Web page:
Chaquico was only 14 when one of his teachers, Jack Traylor, invited him to join a band called Steel Wind, a popular combo in the San Francisco bay area. Chaquico was so young that he disguised his appearance with pasted-on whiskers in order to work in the clubs late at night. Steel Wind meanwhile caught the ear of Gracie Slick and Paul Kantner of the top-selling rock group the Jefferson Airplane. Slick and Kantner invited Chaquico to join in a recording session to back up Airplane violinist Papa John Creech for a solo album release called Sunfighter on Grunt Records—Slick and Kantner’s own label. Chaquico, only 16 years old, was honored to play in the session with rock and roll greats David Crosby, Graham Nash, and the late Jerry Garcia.
In 1974, after Chaquico finished high school he went straight to a world-class rock group, the Jefferson Starship, a reincarnation of the former Jefferson Airplane, under the direction of Slick and Kantner. Years of practice as a youngster, playing his old wooden guitar while healing from the auto accident, and jamming on his electric guitar as a teenager with Steel Wind paid off for Chaquico who stepped onto the stage and played lead guitar behind the world famous singer Gracie Slick. Chaquico’s first performance with the Jefferson Starship was truly memorable because his high school band, Steel Wind, played the opener of Chaquico’s debut concert with Jefferson Starship. Chaquico played with Steel Wind and then played with the Starship for the duration of that same concert.
After that first concert, Chaquico has played on every Jefferson Starship recording through 1984, at which time the group turned over and lost the rights to use the word Jefferson in their name. At that time the band was renamed to Starship, and Chaquico kept playing lead guitar. Eventually he held the distinction as the only member to play on every record and in every performance of Starship, including the band’s time as Jefferson Starship. Chaquico stayed with Starship until 1990 when the group spontaneously dissolved. Starship earned a combined total of 13 gold and platinum albums during those years.
After Starship, Chaquico intended right away to assemble a new band and keep on performing. He first attempted to assemble a band called Big Bad Wolf. The failure of that group in part, combined with his wife’s first pregnancy, led Chaquico to re-invent himself. Chaquico discovered very quickly that his pregnant wife Kimberly much preferred the soothing sounds of his old acoustic guitar to the brash electric instrument. In due time Chaquico was not merely playing his old guitar for his wife, he was singing to their unborn child, and writing songs for each of them. By the time son Kyle was born in 1991, Chaquico substantially had written the score of an entire CD release.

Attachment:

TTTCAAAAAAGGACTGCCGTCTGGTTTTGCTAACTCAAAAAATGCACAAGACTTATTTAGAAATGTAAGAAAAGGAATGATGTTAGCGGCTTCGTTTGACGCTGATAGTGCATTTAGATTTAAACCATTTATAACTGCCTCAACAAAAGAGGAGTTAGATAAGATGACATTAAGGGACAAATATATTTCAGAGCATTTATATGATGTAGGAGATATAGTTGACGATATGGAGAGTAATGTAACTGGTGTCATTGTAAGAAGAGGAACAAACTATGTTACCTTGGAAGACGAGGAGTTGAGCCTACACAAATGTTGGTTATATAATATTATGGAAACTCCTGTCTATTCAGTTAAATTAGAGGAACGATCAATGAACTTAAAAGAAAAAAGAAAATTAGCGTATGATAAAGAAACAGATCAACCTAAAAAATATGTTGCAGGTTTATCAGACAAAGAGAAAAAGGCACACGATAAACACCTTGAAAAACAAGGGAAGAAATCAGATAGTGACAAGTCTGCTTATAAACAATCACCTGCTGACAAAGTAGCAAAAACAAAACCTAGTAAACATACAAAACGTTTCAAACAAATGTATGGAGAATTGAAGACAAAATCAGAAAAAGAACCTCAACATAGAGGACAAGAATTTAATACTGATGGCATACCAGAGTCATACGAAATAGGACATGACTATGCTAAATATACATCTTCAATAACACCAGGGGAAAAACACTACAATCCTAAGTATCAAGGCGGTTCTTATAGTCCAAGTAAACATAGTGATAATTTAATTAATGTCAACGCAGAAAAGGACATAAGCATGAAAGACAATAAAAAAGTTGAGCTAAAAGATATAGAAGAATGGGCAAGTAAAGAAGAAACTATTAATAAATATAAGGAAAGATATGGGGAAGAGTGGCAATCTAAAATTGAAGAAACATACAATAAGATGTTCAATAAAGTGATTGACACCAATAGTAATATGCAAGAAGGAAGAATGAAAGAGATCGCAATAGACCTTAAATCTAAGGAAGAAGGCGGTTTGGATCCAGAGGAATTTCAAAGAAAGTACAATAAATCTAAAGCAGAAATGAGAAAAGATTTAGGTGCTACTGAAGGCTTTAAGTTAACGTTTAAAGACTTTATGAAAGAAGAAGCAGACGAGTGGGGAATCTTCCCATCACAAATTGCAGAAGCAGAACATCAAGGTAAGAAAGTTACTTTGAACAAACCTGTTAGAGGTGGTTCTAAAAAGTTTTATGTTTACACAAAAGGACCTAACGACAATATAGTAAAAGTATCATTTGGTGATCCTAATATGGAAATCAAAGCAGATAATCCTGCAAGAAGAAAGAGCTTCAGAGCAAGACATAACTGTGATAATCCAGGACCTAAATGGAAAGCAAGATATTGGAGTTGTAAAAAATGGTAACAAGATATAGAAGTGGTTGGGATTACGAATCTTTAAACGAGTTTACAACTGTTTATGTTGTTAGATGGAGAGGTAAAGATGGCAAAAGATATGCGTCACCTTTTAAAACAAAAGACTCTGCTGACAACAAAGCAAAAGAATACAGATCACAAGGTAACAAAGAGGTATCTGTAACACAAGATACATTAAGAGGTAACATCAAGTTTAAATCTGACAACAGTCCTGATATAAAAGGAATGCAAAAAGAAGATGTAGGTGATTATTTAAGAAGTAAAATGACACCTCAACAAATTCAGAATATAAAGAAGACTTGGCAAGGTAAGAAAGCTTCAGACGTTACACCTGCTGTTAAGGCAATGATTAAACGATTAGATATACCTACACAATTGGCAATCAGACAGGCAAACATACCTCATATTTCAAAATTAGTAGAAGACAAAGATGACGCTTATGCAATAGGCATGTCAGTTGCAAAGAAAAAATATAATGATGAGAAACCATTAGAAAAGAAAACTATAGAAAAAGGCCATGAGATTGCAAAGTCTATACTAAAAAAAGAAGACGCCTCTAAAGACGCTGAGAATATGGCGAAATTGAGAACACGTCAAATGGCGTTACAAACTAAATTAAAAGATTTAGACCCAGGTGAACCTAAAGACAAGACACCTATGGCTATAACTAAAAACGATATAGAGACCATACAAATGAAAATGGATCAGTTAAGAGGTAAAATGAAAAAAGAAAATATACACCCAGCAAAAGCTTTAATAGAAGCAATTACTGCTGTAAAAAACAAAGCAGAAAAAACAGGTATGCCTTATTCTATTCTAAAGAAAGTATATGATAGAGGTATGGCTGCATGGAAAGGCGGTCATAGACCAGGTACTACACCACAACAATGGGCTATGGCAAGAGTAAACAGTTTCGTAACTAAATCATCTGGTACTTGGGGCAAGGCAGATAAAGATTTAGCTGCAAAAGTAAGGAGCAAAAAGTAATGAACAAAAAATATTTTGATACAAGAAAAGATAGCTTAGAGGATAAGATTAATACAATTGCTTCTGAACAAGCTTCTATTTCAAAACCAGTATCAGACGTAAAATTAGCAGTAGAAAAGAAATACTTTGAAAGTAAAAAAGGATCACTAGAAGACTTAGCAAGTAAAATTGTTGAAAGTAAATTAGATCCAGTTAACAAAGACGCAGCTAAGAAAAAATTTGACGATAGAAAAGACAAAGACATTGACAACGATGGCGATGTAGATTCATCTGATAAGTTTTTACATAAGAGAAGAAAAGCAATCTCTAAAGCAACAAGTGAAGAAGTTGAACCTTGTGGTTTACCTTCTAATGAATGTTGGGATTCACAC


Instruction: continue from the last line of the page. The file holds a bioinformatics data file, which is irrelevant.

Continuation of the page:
His first solo album, Acoustic Highway, was released in 1993 and was followed by a sequel, Acoustic Planet in 1994. Chaquico meanwhile worked with Washburn Guitar Company to design just the right acoustic guitar to suit his own ear and meet his professional needs. The collaboration resulted in the Craig Chaquico signature series guitar, a Washburn EA-20 model, with custom Chaquico features including wider frets, lower action, and steel strings. Chaquico, a die-hard environmentalist who lives by a redwood forest, negotiated with the Washburn company to “give something back,” by planting a tree for every Chaquico guitar made. Overall the effect Chaquico achieved with his instrument design was that of an acoustic guitar that plays, feels, and sounds in many ways like an electric; and Chaquico plays the instrument as if it were electric, employing bends, stretches, hammer-ons, and other electric techniques. After taping Acoustic Highway, Chaquico gave his first live performance at the very same hospital where he had received treatment many years earlier as a 12-year-old auto crash victim.